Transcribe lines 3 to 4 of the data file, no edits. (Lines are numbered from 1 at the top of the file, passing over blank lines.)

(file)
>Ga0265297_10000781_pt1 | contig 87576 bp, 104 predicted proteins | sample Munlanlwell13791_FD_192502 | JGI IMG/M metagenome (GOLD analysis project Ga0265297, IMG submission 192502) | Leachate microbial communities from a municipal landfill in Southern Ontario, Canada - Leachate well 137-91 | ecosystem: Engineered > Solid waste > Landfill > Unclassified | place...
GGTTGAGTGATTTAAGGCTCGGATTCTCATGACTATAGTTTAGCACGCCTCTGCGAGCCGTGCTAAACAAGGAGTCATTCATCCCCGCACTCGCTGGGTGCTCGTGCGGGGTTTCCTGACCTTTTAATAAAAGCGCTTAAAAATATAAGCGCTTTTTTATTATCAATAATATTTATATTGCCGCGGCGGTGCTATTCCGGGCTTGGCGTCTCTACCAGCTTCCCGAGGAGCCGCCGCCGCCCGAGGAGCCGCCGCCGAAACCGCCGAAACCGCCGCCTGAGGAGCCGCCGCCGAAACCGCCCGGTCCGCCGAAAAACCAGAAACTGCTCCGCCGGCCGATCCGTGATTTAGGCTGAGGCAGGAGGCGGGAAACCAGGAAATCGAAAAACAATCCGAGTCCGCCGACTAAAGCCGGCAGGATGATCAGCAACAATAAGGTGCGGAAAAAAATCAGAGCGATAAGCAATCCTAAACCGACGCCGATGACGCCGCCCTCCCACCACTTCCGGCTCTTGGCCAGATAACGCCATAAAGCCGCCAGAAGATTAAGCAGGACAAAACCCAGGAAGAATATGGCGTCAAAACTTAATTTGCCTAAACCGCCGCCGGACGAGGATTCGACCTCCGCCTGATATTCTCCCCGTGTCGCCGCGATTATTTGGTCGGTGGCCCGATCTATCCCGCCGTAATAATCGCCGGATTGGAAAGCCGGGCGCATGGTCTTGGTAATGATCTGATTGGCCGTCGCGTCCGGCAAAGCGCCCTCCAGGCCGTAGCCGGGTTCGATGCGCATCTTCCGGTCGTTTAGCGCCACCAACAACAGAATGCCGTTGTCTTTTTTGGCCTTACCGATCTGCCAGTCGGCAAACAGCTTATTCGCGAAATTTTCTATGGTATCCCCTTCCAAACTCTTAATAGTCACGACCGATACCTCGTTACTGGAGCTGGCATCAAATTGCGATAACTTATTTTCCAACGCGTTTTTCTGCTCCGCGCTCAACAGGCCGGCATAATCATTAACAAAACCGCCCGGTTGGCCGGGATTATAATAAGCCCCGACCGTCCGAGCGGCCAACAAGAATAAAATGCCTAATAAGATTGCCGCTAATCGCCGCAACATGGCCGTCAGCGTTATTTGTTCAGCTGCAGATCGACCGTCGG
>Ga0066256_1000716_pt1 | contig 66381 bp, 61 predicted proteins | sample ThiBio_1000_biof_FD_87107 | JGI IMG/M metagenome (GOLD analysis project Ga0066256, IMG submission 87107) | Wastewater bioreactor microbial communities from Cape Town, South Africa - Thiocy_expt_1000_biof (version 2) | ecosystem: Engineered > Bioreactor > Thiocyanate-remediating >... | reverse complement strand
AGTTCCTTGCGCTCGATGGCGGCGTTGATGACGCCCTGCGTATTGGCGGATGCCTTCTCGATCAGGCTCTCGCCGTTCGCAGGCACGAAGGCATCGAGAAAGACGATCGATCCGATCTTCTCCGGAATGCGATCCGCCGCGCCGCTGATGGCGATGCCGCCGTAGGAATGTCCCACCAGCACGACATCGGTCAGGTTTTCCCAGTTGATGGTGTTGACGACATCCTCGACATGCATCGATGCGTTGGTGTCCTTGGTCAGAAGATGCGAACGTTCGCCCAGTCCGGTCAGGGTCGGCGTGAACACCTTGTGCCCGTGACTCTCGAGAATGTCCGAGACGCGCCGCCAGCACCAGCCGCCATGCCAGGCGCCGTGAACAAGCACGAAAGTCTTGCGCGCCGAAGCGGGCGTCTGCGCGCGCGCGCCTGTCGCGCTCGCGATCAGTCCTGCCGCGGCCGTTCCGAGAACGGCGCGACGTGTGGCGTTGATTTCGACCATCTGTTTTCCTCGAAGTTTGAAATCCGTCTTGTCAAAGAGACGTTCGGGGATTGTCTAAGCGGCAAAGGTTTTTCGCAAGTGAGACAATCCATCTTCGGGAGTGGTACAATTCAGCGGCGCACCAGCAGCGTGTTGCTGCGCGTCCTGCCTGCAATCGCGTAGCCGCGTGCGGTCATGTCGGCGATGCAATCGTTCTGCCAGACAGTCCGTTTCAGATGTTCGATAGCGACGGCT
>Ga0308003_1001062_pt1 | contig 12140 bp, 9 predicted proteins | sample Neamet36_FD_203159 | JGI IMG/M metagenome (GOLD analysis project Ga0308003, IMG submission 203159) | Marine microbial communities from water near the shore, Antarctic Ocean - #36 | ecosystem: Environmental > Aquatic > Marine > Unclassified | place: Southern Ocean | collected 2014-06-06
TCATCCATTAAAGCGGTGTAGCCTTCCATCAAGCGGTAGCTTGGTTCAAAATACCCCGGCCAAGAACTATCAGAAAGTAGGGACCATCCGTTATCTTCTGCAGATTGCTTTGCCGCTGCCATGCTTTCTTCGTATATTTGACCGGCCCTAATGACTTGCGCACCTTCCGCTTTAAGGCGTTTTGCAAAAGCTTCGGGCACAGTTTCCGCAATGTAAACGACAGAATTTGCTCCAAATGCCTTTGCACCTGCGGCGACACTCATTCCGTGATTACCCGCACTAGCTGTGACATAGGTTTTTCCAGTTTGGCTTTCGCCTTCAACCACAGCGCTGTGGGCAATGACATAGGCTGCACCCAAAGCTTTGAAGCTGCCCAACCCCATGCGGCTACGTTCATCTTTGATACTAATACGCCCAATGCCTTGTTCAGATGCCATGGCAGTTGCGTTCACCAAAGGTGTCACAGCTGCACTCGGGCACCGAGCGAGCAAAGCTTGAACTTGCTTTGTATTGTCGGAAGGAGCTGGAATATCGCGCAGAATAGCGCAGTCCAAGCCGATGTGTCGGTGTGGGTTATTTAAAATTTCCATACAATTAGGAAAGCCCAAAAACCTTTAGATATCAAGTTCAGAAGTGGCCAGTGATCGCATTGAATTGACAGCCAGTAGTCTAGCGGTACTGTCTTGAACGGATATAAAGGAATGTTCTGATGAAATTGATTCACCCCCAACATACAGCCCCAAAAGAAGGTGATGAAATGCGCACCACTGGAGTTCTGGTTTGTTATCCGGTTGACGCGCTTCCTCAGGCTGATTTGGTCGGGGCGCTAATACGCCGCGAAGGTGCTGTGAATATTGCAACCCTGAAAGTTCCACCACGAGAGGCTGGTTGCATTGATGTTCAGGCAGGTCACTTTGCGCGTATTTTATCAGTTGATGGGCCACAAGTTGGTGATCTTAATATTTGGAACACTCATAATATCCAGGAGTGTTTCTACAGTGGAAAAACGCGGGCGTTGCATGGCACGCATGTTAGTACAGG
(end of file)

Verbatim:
>Ga0066256_1000716_pt1 | contig 66381 bp, 61 predicted proteins | sample ThiBio_1000_biof_FD_87107 | JGI IMG/M metagenome (GOLD analysis project Ga0066256, IMG submission 87107) | Wastewater bioreactor microbial communities from Cape Town, South Africa - Thiocy_expt_1000_biof (version 2) | ecosystem: Engineered > Bioreactor > Thiocyanate-remediating >... | reverse complement strand
AGTTCCTTGCGCTCGATGGCGGCGTTGATGACGCCCTGCGTATTGGCGGATGCCTTCTCGATCAGGCTCTCGCCGTTCGCAGGCACGAAGGCATCGAGAAAGACGATCGATCCGATCTTCTCCGGAATGCGATCCGCCGCGCCGCTGATGGCGATGCCGCCGTAGGAATGTCCCACCAGCACGACATCGGTCAGGTTTTCCCAGTTGATGGTGTTGACGACATCCTCGACATGCATCGATGCGTTGGTGTCCTTGGTCAGAAGATGCGAACGTTCGCCCAGTCCGGTCAGGGTCGGCGTGAACACCTTGTGCCCGTGACTCTCGAGAATGTCCGAGACGCGCCGCCAGCACCAGCCGCCATGCCAGGCGCCGTGAACAAGCACGAAAGTCTTGCGCGCCGAAGCGGGCGTCTGCGCGCGCGCGCCTGTCGCGCTCGCGATCAGTCCTGCCGCGGCCGTTCCGAGAACGGCGCGACGTGTGGCGTTGATTTCGACCATCTGTTTTCCTCGAAGTTTGAAATCCGTCTTGTCAAAGAGACGTTCGGGGATTGTCTAAGCGGCAAAGGTTTTTCGCAAGTGAGACAATCCATCTTCGGGAGTGGTACAATTCAGCGGCGCACCAGCAGCGTGTTGCTGCGCGTCCTGCCTGCAATCGCGTAGCCGCGTGCGGTCATGTCGGCGATGCAATCGTTCTGCCAGACAGTCCGTTTCAGATGTTCGATAGCGACGGCT